14. P.O.D.-Boom    (down 5 positions)      buy it!
    The first two singles from the San Diego band's Satellite CD described religious rebirth and a school shooting. P.O.D's third chart hit has a more standard topic for a rock rap song: celebrating and bragging about the band's success in rocking "the masses". Because it's less about the meaningfulness of Sonny Sandoval's pronouncements and more about the music and because it rocks harder, I don't dislike Boom as much as Alive and Youth Of The Nation. I still find Sandoval quite annoying. Boom sounds like lots of songs that mix hip hop and hard rock. At its best, it has the hard, no nonsense edge of Rage Against The Machine. At its worst(when Sandoval chuckles "is that all you got? I'll take your best shot."), it has Limp Bizkit's silly narcissism. Marcos Curiel creates a good, big guitar sound. In parts, Sandoval's rapping is tough and not bad. In other parts, he's just obnoxious.

  15. Avril Lavigne-Complicated    (up 10 positions)      buy it!
    Complicated is from the 17 year old Canadian's Let Go CD. Lavigne follows Michelle Branch as a young Alanis fan providing teens a folk pop alternative to Britney and Christina. Unlike Branch, who presents a sincere, vulnerable image, Lavigne comes across as very self confident. Lavigne's music also has some resemblance to the more rocking but still poppy recent work of labelmate Pink. Complicated is fairly insubstantial but appealingly perky. Some of Complicated's synth flourishes are unnecessary but it generally has an appealingly simple sound that's given a bit of edge by its hip hop style drum machine beat. On Complicated, Lavigne vents her frustration at a guy who's good and relaxed when they're alone but becomes a foolish, showy person around others.

  16. The Hives-Hate To Say I Told You So    (up 3 positions)      buy it!
    Cutting away the fat that alternative rock has grown over the years, Swedish band The Hives act like it's still the late 70s and they've only just learned of the thrills of making fast, short rock songs with tight, hard guitar riffs. Hate To Say I Told You So sounds a little like songs by Black Crowes and Buckcherry and it also brings to mind other post punk songs like Blur's Song 2 and Sonic Youth's most compact work. But the most obvious influence seems to be The Stooges' Search And Destroy. Pelle Almqvist always comes across, in interviews, on stage and on record, as a very confident guy. He has no problem projecting Iggy Pop's in your face narcissism, singing about how he does "what I want 'cause I can" and how he wants to "be ignored by the stiff and the bored." Hate To Say I Told You So, which is featured on the Spider-man soundtrack as well as the band's Veni Vidi Vicious CD, recalls the thrill of simple, exciting punk inspired music.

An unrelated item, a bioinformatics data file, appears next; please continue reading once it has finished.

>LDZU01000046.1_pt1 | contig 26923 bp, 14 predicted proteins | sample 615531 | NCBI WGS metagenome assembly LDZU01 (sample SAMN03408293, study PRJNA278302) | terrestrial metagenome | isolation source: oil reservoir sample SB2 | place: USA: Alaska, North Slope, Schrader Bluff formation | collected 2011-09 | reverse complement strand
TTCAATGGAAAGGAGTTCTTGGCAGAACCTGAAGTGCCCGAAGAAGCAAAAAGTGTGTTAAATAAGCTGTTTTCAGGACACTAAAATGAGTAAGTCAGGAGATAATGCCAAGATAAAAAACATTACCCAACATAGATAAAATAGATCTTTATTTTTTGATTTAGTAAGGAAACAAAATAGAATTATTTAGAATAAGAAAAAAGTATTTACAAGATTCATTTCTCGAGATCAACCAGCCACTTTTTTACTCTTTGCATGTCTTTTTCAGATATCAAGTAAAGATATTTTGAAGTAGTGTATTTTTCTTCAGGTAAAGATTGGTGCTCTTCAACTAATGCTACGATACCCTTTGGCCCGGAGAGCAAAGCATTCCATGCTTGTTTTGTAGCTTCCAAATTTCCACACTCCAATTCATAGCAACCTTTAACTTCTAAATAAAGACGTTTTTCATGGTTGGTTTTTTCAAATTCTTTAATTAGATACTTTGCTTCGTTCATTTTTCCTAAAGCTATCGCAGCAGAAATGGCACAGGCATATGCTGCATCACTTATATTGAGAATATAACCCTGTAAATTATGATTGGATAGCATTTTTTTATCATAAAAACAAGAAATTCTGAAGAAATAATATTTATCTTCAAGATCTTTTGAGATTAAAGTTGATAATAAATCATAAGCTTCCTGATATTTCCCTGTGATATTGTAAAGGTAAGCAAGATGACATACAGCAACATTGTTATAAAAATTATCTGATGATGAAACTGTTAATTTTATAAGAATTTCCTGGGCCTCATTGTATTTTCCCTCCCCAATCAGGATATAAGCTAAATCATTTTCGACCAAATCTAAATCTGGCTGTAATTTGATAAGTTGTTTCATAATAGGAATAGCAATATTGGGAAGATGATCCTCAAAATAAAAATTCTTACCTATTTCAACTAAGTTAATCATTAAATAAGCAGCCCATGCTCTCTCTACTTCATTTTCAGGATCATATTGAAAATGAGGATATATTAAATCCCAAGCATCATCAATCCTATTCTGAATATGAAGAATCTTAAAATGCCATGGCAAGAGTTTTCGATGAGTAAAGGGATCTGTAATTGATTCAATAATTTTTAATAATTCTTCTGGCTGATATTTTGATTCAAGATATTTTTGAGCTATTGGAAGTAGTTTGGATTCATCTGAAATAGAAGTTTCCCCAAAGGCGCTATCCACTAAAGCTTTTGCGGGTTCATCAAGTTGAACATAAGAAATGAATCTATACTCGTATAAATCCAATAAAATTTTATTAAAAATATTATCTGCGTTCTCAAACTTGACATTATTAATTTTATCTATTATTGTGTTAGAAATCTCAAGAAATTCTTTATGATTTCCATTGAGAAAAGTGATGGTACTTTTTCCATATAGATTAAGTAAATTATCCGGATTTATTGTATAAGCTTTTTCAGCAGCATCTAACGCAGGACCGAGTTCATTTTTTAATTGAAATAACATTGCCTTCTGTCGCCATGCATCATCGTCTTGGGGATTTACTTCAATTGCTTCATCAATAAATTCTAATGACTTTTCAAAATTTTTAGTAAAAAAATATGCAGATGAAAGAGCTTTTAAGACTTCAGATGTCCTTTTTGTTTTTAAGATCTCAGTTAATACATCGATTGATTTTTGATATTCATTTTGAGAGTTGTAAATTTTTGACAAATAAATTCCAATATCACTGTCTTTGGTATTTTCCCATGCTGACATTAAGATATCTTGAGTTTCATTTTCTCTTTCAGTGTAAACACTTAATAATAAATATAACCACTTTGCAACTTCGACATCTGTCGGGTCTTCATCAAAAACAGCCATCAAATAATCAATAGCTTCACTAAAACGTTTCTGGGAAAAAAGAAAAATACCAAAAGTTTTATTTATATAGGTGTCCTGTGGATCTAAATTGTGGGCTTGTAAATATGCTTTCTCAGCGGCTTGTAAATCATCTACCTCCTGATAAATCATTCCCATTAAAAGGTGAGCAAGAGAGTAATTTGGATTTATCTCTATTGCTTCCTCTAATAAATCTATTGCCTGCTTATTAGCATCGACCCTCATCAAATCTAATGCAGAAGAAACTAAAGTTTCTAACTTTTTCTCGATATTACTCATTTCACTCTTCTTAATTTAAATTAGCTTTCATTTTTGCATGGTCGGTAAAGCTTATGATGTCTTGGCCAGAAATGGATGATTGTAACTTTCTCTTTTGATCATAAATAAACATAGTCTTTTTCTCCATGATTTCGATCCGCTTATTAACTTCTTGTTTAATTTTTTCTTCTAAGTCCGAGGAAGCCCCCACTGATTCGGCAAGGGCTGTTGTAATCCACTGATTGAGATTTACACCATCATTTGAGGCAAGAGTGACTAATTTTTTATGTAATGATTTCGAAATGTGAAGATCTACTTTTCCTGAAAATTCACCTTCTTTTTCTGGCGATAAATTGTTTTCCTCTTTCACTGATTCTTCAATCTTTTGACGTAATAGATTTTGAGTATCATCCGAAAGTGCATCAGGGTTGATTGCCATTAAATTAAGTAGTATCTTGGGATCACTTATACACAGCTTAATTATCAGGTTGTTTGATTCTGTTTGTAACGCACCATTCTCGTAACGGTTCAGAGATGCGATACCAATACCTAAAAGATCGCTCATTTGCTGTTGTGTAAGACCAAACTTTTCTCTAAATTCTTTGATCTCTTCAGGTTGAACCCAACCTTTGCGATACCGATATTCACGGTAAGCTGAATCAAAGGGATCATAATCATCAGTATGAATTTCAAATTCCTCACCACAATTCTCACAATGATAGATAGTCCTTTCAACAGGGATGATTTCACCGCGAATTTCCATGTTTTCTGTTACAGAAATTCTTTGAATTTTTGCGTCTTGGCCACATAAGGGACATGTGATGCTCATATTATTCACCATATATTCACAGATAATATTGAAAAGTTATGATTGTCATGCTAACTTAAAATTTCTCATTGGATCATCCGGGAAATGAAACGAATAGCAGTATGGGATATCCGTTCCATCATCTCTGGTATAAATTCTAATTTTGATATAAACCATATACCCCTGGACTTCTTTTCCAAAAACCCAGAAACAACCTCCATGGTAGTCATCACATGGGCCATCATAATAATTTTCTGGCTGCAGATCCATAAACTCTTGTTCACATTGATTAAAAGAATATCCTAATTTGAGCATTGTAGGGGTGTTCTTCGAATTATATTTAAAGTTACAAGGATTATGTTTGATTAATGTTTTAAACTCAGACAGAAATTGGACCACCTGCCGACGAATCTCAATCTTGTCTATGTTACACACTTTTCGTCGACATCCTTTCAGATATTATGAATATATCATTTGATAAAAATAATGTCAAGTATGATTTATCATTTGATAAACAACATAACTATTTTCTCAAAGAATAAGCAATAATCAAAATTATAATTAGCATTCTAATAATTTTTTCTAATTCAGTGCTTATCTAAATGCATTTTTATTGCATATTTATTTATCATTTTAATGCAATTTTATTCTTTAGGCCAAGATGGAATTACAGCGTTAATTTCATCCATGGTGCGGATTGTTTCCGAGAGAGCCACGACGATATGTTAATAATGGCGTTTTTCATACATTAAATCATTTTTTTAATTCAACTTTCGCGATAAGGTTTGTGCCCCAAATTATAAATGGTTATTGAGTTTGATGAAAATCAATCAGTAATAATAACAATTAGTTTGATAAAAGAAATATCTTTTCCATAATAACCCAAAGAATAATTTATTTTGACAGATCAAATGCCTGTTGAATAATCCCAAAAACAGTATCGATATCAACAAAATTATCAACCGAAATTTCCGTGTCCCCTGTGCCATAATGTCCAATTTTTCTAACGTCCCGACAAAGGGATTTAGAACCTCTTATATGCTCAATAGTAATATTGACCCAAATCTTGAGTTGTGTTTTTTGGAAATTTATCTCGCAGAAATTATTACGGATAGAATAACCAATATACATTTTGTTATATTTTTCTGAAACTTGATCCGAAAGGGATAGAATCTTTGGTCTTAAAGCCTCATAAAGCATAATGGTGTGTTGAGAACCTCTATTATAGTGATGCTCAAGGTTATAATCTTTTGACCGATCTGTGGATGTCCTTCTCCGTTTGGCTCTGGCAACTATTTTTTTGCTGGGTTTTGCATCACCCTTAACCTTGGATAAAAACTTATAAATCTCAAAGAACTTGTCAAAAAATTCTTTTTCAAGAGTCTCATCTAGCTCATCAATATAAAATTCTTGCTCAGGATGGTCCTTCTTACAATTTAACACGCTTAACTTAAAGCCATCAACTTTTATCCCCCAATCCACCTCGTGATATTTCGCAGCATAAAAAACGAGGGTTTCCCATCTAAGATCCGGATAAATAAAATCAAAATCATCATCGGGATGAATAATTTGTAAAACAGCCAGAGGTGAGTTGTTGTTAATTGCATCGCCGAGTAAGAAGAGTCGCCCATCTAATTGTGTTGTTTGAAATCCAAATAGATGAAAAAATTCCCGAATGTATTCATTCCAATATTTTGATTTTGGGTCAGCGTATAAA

17. Shakira-Underneath Your Clothes    (down 2 positions)      buy it!
    Before she made the Laundry Service CD, Colombian pop star Shakira Mebarak apparently studied American pop. Especially in its first half, Underneath Your Clothes sounds a lot like The Bangles' Eternal Flame. Like that song, Underneath Your Clothes is corny but gets real poignance from a sincere vocal and solemn backing. With subdued drums and keyboards, Underneath Your Clothes maintains has a serious tone. However Shakira's singing, with her tendency to pinch certain vocal lines and add little yodels to others, can't help but spice things up. The lyrics also find a slightly new and odd way to express a standard love song idea. Instead of beneath the surface or in his heart or soul, she finds her man's "endless story" and the place where she gets credit for "being such a good girl" underneath his clothes. With Penny Lane style horns, Underneath You Clothes achieves a goofy majesty.

  18. Hoobastank-Crawling In The Dark    (down 1 position)      buy it!